Article

Effect of added inertia on the pelvis on gait.

Moog Robotics, Nieuw-Vennep, The Netherlands.
IEEE ... International Conference on Rehabilitation Robotics : [proceedings] 06/2011; 2011:5975493. DOI: 10.1109/ICORR.2011.5975493
Source: PubMed

ABSTRACT Gait-training robots must display a low inertia in order to allow normal-looking walking. We studied the effect of inertia added to the pelvis during walking. We attached subjects to a mechanism that displays inertia to the pelvis in the anterior/posterior (AP) direction and the lateral direction independently. During walking we measured EMG, metabolic rate and kinematics of nine subjects. We found that inertias up to 5.3 kg added in lateral direction had no significant effect on gait. We found that 4.3 kg added in the AP direction had a significant but not relevant effect on the range of motion (RoM) of pelvis AP displacement and acceleration, and on hip flexion. 10.3 kg caused a significant and relevant difference in pelvis acceleration RoM. 6 kg is estimated as the maximum inertia that gait-training robots can add to the pelvis, without affecting the gait.

0 Bookmarks
 · 
68 Views
  • [Show abstract] [Hide abstract]
    ABSTRACT: This paper introduces GaitEnable, a robotic gait trainer composed of an actuated omnidirectional mobile base, a passive body weight support (BWS) system, and a reactive control system that can initiate, sustain, stabilize or perturb a user's gait. The device is designed to provide minimal constraints to the user's natural motion, and its actuated mobile base can move cooperatively with the user in any direction. Data from preliminary experiments performed by a healthy male subject confirm that the reactive control system can compensate for the device's inertial effects and that the device's omnidirectional mobile base reduces pelvis and torso motion constraints. The results also demonstrate that GaitEnable can easily be programmed to simulate different types of behaviours or motion constraints.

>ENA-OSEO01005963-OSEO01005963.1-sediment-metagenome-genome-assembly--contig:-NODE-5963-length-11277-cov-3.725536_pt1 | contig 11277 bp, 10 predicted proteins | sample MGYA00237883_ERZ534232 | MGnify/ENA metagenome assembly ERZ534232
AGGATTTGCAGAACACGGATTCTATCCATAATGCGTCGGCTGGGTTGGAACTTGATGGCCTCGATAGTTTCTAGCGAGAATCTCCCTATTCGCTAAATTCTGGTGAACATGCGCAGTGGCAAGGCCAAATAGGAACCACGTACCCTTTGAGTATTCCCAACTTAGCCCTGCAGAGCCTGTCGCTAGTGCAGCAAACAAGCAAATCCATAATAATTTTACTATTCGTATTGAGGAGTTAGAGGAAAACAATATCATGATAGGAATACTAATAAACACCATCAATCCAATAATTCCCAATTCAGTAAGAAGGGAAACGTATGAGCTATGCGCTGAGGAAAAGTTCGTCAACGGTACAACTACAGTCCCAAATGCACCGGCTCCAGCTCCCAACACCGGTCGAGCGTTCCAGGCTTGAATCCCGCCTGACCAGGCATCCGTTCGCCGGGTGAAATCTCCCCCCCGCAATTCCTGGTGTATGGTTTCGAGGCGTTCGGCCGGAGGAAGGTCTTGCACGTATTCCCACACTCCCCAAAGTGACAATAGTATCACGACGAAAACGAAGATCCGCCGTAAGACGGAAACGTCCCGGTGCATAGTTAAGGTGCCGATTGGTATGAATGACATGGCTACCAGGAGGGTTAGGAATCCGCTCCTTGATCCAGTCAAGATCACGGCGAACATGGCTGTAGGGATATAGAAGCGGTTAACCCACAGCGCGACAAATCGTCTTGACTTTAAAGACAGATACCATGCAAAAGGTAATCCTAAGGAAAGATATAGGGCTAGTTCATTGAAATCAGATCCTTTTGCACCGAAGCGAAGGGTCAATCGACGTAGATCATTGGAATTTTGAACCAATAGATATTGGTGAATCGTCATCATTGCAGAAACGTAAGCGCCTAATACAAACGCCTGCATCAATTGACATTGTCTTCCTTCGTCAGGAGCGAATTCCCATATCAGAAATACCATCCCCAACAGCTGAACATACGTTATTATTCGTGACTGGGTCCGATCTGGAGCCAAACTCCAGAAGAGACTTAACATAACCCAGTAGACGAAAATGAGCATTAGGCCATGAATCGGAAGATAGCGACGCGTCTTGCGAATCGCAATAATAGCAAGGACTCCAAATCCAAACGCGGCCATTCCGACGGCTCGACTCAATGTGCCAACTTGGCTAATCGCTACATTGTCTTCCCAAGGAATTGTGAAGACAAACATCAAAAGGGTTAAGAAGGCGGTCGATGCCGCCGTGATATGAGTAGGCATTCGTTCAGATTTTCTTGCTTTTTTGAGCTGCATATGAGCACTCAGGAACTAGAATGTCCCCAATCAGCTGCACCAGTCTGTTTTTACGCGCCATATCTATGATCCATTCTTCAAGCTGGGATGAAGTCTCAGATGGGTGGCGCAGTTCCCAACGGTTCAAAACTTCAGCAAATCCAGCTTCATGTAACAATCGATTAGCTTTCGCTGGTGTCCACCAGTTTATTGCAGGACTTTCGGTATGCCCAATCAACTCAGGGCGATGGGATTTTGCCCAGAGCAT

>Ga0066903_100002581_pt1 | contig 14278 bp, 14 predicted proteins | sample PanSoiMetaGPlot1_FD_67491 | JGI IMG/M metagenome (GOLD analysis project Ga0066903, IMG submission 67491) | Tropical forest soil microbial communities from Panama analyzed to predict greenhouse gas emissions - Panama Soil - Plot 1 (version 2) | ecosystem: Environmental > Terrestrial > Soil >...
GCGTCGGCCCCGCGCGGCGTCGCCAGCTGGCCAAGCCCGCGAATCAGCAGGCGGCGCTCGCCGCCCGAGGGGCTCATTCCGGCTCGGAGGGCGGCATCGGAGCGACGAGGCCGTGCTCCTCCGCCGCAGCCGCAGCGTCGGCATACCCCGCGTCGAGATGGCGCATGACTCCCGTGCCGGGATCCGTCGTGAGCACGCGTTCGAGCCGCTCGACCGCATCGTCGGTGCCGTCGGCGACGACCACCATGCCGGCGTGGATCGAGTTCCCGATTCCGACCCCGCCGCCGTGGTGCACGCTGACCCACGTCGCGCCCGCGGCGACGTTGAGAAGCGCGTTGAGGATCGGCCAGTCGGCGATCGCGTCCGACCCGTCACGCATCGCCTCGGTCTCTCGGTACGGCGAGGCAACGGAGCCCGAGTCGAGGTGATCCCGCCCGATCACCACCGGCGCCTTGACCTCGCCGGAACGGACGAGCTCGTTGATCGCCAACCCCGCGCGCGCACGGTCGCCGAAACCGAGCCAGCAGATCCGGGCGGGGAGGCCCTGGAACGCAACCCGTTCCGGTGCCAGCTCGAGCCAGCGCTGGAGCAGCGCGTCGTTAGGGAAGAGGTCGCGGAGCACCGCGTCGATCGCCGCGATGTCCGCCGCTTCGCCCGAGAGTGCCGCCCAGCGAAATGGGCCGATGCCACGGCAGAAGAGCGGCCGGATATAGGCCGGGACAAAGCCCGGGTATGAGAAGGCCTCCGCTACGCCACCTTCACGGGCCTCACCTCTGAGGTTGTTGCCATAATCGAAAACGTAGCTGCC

Mechatronics and Automation (ICMA), 2012 International Conference on; 01/2012
  • [Show abstract] [Hide abstract]
    ABSTRACT: The application of external constraints and/or applied forces during movement can lead to reactive as well as adaptive changes in human motion. Previous research has shown adaptation in walking kinematics when external forces were applied to a leg. This work aims to study adaptation in human walking when externally applied forces were present on the pelvis during the swing and stance phases of both legs. A novel tethered pelvic assist device (TPAD) was used to passively apply symmetric downward forces on the human pelvis while walking. During the experiment, eight healthy subjects walked on a treadmill at a constant speed while their kinematics and foot pressure data were recorded. Data analysis revealed that the healthy subjects exhibited both reactive as well as adaptive changes in their gait parameters. The immediate response of the subjects was to increase their hip flexion to clear their foot off the ground as they were unable to lift their pelvis to their usual height in the presence of downward forces. Seven out of eight subjects resisted the downward forces to move their pelvis up. Eventually, they reached a level of downward force that they could sustain over the training session. This adaptation to the downward force was reflected in the heel peak pressure values during the cycles of the gait. On removing the tethers, aftereffects in heel peak pressure values were observed as a result of higher magnitude of pelvic acceleration in vertical direction. In summary, symmetrically applied external forces on the pelvis of healthy subjects, resulted in reactive changes in the gait kinematics and adaptive changes in the gait kinetics and the foot interaction forces with the ground.
    IEEE transactions on neural systems and rehabilitation engineering: a publication of the IEEE Engineering in Medicine and Biology Society 03/2013; · 2.42 Impact Factor
  • [Show abstract] [Hide abstract]
    ABSTRACT: Falls are an urgent challenge in aging societies, and balance dysfunction is a major risk factor. Current robotic technology that assists human locomotion, however, aims at versatile functionality, particularly in the assistance of weak muscles. Such versatile design leads to heavy, bulky devices that are impractical in daily life for most elderly subjects. In this paper, we investigate the use of minimalistic robotic technology that focuses exclusively on stabilizing human balance during gait. This task-specific device is novel in its combination of portability and simplicity. Our initial simulations show that it is possible to return a person to a vertical position from an engagement angle of 10 degrees from vertical.
    Proceedings of the 12th International Workshop on Advanced Motion Control (AMC); 03/2012